The Overt Act

Fundamentals of Criminal Law by Adam J. McKee

In the landscape of conspiracy law, the requirement for an overt act has become increasingly emphasized in both federal statutes and state laws. This element necessitates that at least one member of the conspiracy takes an overt act in furtherance of the criminal agreement. Interestingly, the law is quite forgiving about what constitutes an ‘overt act’; even actions that appear insignificant or far removed from the ultimate criminal objective can satisfy this requirement.

As noted by Justice Oliver Wendell Holmes, the focal point of a conspiracy is the illegal agreement. An overt act, however trivial, substantiates that the conspirators have moved beyond mere discussion, thereby posing a social danger. Historically, attending a Communist Party meeting has been considered an overt act in furtherance of a conspiracy to subvert the U.S. government. In another case, the simple act of purchasing dynamite sufficed for a conspiracy to demolish a school building.

It’s important to highlight that an overt act by any conspirator is attributed to every member of the conspiracy, providing a legal basis to prosecute all involved. The overt act requirement aims to narrow down conspiracy prosecutions to agreements that have transcended mere planning, signifying a genuine social threat.

The Expansive Reach of the RICO Act

Initially enacted in 1970, the Racketeer Influenced and Corrupt Organizations Act (RICO) serves as a robust federal tool to dismantle organized criminal enterprises in the United States. To secure a RICO conviction, the prosecution must prove that the defendant engaged in at least two instances of ‘racketeering activity’ and maintained a stake in or participated in a criminal enterprise impacting interstate or foreign commerce.

‘Racketeering activity’ under RICO encompasses a wide array of criminal actions, including murder, kidnapping, and bribery, among others. It even includes activities indictable under title 18 of the U.S. Penal Code.

Before RICO, dealing with organized crime was markedly challenging for prosecutors. Criminal organizations could remain largely untouched as prosecutors could only target individual members for discrete crimes. RICO changed the game by allowing prosecution of the organization as a whole, proving instrumental in cases against the Mafia, street gangs, and even corrupt political entities.

Though initially designed to dismantle the Mafia, RICO’s broad scope means it has been applied far beyond its original intent. Over the decades, it has been employed against a plethora of organized entities, from street gangs to corrupt governmental departments, highlighting its versatility and enduring relevance in the fight against organized crime.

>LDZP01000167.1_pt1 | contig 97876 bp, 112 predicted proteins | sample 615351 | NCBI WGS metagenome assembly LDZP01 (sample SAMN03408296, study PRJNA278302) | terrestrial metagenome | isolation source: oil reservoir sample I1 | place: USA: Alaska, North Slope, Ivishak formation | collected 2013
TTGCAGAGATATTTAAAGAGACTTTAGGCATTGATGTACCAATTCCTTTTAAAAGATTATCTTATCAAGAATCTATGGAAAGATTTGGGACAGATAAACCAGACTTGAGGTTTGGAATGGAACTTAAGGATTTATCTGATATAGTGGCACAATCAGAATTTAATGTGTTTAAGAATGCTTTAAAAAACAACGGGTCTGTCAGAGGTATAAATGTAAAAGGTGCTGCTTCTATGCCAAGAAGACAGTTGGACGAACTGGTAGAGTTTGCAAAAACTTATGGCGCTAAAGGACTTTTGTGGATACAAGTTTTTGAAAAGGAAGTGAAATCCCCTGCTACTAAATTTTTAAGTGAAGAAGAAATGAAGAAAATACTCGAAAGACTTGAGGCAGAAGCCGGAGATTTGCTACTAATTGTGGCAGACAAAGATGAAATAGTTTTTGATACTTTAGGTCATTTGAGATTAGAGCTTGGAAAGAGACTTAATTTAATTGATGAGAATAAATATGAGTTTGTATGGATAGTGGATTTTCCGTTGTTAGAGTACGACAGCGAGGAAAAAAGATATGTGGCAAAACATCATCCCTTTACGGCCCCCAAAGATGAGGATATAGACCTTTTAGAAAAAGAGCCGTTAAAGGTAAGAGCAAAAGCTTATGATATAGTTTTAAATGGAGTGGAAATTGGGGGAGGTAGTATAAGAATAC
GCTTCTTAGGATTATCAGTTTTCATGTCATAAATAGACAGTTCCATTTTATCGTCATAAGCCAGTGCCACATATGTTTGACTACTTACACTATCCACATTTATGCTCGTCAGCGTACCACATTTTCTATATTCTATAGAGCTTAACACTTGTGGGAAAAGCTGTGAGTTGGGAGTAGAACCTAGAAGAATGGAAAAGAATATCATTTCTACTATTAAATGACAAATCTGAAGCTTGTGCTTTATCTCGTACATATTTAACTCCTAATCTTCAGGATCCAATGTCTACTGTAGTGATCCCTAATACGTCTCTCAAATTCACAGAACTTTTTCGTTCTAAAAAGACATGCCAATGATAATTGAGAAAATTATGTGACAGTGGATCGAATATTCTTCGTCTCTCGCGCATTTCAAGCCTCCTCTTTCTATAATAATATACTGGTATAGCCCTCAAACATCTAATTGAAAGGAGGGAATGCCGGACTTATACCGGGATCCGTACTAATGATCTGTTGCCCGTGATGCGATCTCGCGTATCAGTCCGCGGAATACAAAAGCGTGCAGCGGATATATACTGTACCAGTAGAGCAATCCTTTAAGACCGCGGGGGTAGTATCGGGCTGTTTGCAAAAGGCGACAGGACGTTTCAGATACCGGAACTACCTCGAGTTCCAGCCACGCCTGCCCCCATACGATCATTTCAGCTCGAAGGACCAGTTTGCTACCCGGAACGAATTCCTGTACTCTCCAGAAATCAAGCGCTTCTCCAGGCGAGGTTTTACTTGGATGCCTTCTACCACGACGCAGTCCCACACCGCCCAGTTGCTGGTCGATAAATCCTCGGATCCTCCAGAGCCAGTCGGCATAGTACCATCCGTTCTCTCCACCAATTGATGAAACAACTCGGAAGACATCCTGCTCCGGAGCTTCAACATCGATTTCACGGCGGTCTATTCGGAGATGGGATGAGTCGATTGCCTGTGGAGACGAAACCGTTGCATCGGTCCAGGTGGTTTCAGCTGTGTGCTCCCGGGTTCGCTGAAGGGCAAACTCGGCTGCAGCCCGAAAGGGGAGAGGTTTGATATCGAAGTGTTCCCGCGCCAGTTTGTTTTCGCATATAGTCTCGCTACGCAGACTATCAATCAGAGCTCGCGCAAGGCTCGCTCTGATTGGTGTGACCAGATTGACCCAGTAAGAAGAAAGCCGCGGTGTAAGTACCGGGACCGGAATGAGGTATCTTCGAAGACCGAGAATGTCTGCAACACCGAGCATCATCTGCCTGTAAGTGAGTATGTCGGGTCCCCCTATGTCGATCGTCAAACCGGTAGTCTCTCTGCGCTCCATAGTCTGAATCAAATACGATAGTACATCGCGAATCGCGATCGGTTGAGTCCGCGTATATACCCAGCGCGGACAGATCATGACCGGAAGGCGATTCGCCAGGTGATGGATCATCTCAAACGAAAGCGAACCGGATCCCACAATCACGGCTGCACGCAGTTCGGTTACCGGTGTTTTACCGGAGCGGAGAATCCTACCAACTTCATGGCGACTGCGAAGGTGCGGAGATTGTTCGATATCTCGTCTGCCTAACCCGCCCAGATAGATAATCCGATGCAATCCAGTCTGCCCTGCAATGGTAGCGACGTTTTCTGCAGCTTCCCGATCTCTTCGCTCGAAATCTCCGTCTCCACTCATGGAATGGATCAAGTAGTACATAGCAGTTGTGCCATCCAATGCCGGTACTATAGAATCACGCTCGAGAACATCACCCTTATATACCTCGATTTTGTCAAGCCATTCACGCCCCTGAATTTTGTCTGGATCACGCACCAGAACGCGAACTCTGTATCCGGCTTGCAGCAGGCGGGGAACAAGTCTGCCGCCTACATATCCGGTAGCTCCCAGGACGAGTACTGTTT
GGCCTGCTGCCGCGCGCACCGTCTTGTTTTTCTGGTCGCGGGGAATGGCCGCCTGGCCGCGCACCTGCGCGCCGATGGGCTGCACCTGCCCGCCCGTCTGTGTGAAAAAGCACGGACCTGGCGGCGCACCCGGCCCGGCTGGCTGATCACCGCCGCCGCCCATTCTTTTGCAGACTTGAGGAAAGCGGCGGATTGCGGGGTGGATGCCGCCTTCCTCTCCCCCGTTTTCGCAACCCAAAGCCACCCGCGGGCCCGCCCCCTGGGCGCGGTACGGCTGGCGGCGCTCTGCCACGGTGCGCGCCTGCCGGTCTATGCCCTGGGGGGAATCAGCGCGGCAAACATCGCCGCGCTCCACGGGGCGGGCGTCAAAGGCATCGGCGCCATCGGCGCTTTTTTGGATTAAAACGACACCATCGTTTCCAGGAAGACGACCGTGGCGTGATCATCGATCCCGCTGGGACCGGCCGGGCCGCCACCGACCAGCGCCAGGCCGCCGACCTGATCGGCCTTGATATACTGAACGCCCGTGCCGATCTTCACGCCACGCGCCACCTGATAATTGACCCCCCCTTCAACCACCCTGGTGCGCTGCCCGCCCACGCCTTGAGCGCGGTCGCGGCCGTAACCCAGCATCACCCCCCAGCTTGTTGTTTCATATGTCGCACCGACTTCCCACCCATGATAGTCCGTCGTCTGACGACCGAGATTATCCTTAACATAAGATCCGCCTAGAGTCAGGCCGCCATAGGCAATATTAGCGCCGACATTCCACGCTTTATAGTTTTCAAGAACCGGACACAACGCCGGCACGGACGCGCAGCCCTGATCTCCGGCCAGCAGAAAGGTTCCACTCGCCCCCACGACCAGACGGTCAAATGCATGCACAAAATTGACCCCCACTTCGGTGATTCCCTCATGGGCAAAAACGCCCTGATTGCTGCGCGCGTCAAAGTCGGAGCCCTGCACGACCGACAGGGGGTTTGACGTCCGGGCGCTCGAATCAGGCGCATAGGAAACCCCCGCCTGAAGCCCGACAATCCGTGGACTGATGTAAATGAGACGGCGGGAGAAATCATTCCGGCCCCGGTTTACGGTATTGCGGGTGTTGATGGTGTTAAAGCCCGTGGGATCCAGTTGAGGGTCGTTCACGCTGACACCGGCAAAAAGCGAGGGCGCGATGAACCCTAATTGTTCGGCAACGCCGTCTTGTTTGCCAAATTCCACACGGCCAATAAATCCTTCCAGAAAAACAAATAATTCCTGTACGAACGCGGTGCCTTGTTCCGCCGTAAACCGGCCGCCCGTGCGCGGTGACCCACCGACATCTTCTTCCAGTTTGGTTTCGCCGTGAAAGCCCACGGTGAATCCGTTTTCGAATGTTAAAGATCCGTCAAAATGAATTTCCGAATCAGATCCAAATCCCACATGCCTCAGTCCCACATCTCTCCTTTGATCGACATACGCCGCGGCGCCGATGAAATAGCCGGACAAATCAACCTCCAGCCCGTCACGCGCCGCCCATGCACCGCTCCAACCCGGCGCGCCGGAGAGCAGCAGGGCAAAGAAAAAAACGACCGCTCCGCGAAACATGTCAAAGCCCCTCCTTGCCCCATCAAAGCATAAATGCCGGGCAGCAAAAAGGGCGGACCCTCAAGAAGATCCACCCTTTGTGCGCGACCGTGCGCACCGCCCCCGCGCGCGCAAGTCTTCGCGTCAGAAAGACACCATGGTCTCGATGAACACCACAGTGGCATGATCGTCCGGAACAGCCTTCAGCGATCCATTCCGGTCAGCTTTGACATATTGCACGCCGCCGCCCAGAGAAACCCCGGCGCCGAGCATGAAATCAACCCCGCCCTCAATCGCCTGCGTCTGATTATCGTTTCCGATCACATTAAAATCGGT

Turning Cases Over to Federal Prosecutors

One of the most nuanced questions in the administration of justice pertains to when local law enforcement agencies should defer to federal prosecutors in conspiracy cases. While state conspiracy laws are comprehensive, there are specific scenarios where involving federal authorities is more advantageous or appropriate. Here are some key factors that local law enforcement may consider:

Interstate and International Dimensions

One of the most straightforward criteria is the geographic scope of the conspiracy. If a conspiracy crosses state lines or even international borders, local law enforcement may find it beneficial to turn the case over to federal prosecutors. Federal agencies like the FBI have broader jurisdiction and resources to handle such expansive cases, and federal laws might offer more severe penalties for crimes that have wider-reaching implications.

Complexity and Resource Constraints

The complexity of the case is another factor to consider. Conspiracies involving intricate financial transactions, cybercrime, or organized criminal networks often require specialized investigative skills and resources that local law enforcement may not possess. In these situations, federal agencies can bring specialized expertise and advanced technologies to bear on the case, making it more likely that the prosecution will be successful.

Political Sensitivity and High-Profile Nature

Sometimes, the case may involve politically sensitive issues or high-profile individuals where the impartiality of local or state law enforcement might be questioned. In such instances, transferring the case to the federal level can lend an extra layer of credibility and impartiality to the prosecution. Moreover, federal prosecutors are often better equipped to handle the media and public relations aspects of high-profile cases.

Legal Advantages

In some cases, federal conspiracy laws may simply be better suited to prosecuting the offenders. For instance, the Racketeer Influenced and Corrupt Organizations Act (RICO) allows for the prosecution of individuals who are part of a broader criminal enterprise, which might not be easily prosecutable under state law. Federal convictions can also carry stiffer penalties, especially for drug-related conspiracies or those involving national security.

The decision to turn cases over to federal prosecutors is a complex one that involves multiple considerations including jurisdiction, resources, the nature of the crime, and the penalties available under federal law. Ultimately, the goal is to ensure that justice is served in the most effective and impartial manner possible.

References and Further Reading

Conspiracy.” Encyclopedia of Crime and Justice.

Racketeer Influenced and Corrupt Organizations Act (RICO)Gale Encyclopedia of U.S. Economic History.  

Modification History

File Created:  07/13/2018

Last Modified:  09/13/2023

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This work is licensed under an Open Educational Resource-Quality Master Source (OER-QMS) License.

Open Education Resource--Quality Master Source License


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